Third Party Payments: One Problem With the U.S. Medical Care System

by | Nov 8, 2019

The pursuit of one form or another of third-party payment for health care services has removed most incentives for consumers to be careful about how they spend money.

Health care costs are again in the news, and we are told they will be on the minds of voters this election season. The Affordable Care Act (Obamacare) was the Democrats’ latest attempt to address the issue. More recently, Republicans in Congress and the White House have passed a few reforms to try to address many of the shortcomings of the Affordable Care Act, such as its penchant for raising millions of Americans’ health care costs. However, despite their best efforts and good intentions, these politicians will fail to fix this issue as long as their policies are driven by misguided objectives.

For decades now, the main objective of reformers has been to find a way for Americans to consume health care at no or minuscule out-of-pocket costs. A simplified version of the differences in approach between Democrats and Republicans with regard to this issue is this. On the left, the efforts have mostly consisted of ways to get the federal government to pay for the provision of health care. Medicaid and Medicare are part of that effort. Republicans, with so-called free-market reforms, on the other hand, have focused on getting state governments and insurance companies to pay the costs of health care. Overall, our system is a mix of these options.

Unfortunately, both sides are pursuing the wrong goals. The pursuit of one form or another of third-party payment for health care services has removed most incentives for consumers to be careful about how they spend money. According to the Center for Medicare and Medicaid Services, consumers pay only 11 percent of their health care costs. Everything else is paid by third parties, whether the government or private insurers. That’s a problem because when people’s consumption is paid for by someone else, demand artificially rises, thus driving up the prices and introducing inefficiencies in the production and delivery of the subsidized good or service. Further, such a system creates bad incentives among health care suppliers as these suppliers have no need to keep their prices low. The bad incentives exist with both government- and insurer-provided coverage even though private, competitive insurers have incentives to minimize adverse selection and moral hazard.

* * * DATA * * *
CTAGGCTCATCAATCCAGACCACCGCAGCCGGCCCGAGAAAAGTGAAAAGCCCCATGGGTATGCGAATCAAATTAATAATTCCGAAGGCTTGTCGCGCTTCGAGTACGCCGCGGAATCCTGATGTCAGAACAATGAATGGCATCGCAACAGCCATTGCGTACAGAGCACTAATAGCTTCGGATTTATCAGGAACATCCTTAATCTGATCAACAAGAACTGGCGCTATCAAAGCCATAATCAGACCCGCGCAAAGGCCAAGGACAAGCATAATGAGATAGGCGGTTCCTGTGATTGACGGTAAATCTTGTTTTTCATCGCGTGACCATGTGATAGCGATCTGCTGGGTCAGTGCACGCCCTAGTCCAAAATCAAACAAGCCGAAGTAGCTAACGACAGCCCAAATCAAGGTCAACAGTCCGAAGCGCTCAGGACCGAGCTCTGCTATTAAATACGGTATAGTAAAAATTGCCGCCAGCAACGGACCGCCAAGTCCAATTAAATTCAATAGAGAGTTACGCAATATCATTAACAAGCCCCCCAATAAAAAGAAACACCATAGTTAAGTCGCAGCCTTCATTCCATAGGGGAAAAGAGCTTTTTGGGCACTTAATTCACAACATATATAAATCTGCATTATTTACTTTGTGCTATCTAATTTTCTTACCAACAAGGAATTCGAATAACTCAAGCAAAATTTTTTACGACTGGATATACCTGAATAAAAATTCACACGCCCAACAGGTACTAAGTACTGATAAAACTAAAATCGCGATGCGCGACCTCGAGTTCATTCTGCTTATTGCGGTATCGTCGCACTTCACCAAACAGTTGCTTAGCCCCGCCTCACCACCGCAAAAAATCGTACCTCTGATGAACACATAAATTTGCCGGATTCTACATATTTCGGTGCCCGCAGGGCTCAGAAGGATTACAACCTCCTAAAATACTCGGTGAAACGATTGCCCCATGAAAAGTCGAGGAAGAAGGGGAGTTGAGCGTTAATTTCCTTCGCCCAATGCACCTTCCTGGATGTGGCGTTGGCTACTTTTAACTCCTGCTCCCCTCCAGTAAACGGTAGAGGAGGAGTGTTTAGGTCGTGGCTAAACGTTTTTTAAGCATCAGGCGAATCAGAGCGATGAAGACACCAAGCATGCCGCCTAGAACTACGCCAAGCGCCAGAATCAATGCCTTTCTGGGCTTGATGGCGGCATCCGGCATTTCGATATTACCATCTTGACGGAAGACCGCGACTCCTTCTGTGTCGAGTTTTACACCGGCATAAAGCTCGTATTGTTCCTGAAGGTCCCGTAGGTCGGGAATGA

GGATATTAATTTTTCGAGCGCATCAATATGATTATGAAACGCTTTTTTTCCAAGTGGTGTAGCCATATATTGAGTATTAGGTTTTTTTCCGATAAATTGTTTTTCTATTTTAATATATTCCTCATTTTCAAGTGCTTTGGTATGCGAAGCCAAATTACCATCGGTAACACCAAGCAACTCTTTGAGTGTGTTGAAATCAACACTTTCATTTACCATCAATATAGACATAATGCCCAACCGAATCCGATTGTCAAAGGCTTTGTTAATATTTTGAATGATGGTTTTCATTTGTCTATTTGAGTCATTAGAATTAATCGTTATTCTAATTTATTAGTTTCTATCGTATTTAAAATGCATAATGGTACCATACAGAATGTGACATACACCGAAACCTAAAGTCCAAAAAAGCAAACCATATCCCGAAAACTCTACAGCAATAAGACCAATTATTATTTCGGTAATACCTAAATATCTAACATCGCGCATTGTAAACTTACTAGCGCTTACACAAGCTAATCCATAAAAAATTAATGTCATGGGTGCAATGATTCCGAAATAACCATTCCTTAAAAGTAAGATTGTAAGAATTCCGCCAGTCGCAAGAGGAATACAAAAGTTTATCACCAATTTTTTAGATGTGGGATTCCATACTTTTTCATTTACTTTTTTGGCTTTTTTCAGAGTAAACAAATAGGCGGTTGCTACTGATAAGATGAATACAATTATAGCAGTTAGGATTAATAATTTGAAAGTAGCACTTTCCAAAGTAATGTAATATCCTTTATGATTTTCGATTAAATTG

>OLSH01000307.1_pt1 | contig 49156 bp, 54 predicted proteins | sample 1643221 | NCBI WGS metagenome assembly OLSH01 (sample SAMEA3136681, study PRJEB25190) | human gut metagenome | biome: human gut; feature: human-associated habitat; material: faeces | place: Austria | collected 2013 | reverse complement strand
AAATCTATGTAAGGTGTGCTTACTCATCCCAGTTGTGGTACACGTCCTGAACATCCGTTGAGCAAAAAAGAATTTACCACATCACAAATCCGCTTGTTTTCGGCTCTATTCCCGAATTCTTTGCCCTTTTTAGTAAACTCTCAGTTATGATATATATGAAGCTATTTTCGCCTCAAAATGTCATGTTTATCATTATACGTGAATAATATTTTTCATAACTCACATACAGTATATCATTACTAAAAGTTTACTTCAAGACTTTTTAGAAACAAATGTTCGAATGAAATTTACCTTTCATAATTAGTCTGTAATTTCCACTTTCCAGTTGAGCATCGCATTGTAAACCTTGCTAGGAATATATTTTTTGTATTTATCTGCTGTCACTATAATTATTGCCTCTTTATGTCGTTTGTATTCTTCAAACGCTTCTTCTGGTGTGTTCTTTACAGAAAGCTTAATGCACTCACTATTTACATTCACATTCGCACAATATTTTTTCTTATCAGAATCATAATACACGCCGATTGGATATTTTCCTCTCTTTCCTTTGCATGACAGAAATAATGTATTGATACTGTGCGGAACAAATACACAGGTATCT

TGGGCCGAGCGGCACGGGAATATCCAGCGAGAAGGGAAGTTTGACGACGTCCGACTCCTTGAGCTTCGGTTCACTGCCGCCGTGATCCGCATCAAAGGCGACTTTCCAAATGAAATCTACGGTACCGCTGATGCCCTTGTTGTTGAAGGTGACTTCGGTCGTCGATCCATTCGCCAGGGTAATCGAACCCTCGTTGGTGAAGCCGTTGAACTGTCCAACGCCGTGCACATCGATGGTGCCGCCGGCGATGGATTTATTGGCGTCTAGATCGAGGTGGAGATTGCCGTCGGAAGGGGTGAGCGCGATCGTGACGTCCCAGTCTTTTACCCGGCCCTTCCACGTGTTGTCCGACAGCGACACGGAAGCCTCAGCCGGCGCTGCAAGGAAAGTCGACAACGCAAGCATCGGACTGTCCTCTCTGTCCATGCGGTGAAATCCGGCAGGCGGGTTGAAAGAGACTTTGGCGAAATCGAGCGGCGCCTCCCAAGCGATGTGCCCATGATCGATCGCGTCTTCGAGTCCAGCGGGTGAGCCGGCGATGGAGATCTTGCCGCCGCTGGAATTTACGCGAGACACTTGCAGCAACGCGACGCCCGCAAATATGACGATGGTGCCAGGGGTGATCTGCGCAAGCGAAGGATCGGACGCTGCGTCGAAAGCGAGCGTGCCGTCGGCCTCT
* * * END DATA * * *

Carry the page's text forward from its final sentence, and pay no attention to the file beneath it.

There are areas of health care where we can see the benefits of out-of-pocket payments. A great example is plastic surgery. With rare exceptions, insurance companies do not reimburse expenditures on plastic surgery. The result is greater consumer access to information on price and quality about cosmetic-surgery procedures and those who perform them. Also, while the demand for cosmetic procedures has increased significantly over the years, prices have remained stable or have dropped while quality of care has increased.

The same is true for laser eye surgeons, who generally do not accept insurance. This is an important factor in explaining how and why the price of laser eye surgery has dropped so much over time while the quality of the procedure and the results have improved dramatically. [1]  Of course, when the price of laser eye surgery drops, more people have access to the service. Anecdotally, when I got laser eye surgery a few years ago, the doctor’s office also provided many low-cost financing options.